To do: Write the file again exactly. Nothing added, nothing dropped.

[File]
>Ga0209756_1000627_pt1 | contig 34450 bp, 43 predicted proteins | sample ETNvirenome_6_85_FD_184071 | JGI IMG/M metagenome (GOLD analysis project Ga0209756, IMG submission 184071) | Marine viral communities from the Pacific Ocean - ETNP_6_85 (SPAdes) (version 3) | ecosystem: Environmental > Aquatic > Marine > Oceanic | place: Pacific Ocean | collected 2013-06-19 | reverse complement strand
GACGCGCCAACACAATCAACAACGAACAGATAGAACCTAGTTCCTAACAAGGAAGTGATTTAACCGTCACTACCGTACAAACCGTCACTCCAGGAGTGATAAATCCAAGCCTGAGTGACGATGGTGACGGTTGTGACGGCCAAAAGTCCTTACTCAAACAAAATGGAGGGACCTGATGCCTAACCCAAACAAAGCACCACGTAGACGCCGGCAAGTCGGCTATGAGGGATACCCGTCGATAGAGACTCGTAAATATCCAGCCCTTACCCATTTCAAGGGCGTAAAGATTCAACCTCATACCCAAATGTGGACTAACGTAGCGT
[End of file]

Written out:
>Ga0209756_1000627_pt1 | contig 34450 bp, 43 predicted proteins | sample ETNvirenome_6_85_FD_184071 | JGI IMG/M metagenome (GOLD analysis project Ga0209756, IMG submission 184071) | Marine viral communities from the Pacific Ocean - ETNP_6_85 (SPAdes) (version 3) | ecosystem: Environmental > Aquatic > Marine > Oceanic | place: Pacific Ocean | collected 2013-06-19 | reverse complement strand
GACGCGCCAACACAATCAACAACGAACAGATAGAACCTAGTTCCTAACAAGGAAGTGATTTAACCGTCACTACCGTACAAACCGTCACTCCAGGAGTGATAAATCCAAGCCTGAGTGACGATGGTGACGGTTGTGACGGCCAAAAGTCCTTACTCAAACAAAATGGAGGGACCTGATGCCTAACCCAAACAAAGCACCACGTAGACGCCGGCAAGTCGGCTATGAGGGATACCCGTCGATAGAGACTCGTAAATATCCAGCCCTTACCCATTTCAAGGGCGTAAAGATTCAACCTCATACCCAAATGTGGACTAACGTAGCGT